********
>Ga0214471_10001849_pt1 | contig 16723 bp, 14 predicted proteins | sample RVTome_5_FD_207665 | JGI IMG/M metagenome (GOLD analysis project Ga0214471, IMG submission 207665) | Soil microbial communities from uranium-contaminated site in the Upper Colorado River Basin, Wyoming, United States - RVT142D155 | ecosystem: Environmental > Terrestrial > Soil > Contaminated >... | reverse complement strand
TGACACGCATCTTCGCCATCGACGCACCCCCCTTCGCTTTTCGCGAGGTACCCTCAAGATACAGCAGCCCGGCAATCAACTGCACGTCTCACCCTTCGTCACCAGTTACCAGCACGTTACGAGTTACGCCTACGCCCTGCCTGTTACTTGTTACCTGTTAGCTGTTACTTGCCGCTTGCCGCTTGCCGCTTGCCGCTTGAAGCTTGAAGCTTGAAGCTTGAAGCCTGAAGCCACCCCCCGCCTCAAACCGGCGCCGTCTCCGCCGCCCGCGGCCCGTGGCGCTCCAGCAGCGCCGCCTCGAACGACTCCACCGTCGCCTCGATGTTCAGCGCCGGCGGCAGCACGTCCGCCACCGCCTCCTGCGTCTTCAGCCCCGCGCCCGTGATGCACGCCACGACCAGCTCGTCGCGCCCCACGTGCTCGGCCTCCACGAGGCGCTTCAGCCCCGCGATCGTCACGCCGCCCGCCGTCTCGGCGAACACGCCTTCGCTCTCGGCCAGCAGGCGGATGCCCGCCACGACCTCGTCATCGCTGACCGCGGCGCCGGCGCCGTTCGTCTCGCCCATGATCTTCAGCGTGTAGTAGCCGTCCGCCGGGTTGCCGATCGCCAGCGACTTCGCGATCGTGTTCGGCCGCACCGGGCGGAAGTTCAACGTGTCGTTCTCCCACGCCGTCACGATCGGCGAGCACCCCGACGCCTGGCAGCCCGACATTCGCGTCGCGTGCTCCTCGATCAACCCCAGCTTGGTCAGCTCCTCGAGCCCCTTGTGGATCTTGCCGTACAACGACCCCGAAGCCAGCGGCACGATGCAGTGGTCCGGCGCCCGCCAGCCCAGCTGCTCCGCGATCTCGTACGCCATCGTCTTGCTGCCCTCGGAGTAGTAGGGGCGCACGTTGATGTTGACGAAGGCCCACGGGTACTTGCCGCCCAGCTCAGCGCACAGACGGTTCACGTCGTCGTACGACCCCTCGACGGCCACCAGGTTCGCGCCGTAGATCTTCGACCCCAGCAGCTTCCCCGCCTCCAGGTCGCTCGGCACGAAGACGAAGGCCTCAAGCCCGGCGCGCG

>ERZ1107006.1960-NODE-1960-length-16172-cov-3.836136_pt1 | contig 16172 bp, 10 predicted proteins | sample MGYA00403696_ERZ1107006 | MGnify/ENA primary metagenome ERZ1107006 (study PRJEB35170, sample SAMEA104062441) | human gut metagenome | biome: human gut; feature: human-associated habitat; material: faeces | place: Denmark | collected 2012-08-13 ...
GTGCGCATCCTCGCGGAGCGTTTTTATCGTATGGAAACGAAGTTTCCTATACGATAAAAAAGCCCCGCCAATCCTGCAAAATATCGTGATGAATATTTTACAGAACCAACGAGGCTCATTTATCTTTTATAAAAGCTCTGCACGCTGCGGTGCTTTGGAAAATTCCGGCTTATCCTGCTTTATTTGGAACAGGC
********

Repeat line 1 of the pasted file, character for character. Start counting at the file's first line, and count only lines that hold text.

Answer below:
>Ga0214471_10001849_pt1 | contig 16723 bp, 14 predicted proteins | sample RVTome_5_FD_207665 | JGI IMG/M metagenome (GOLD analysis project Ga0214471, IMG submission 207665) | Soil microbial communities from uranium-contaminated site in the Upper Colorado River Basin, Wyoming, United States - RVT142D155 | ecosystem: Environmental > Terrestrial > Soil > Contaminated >... | reverse complement strand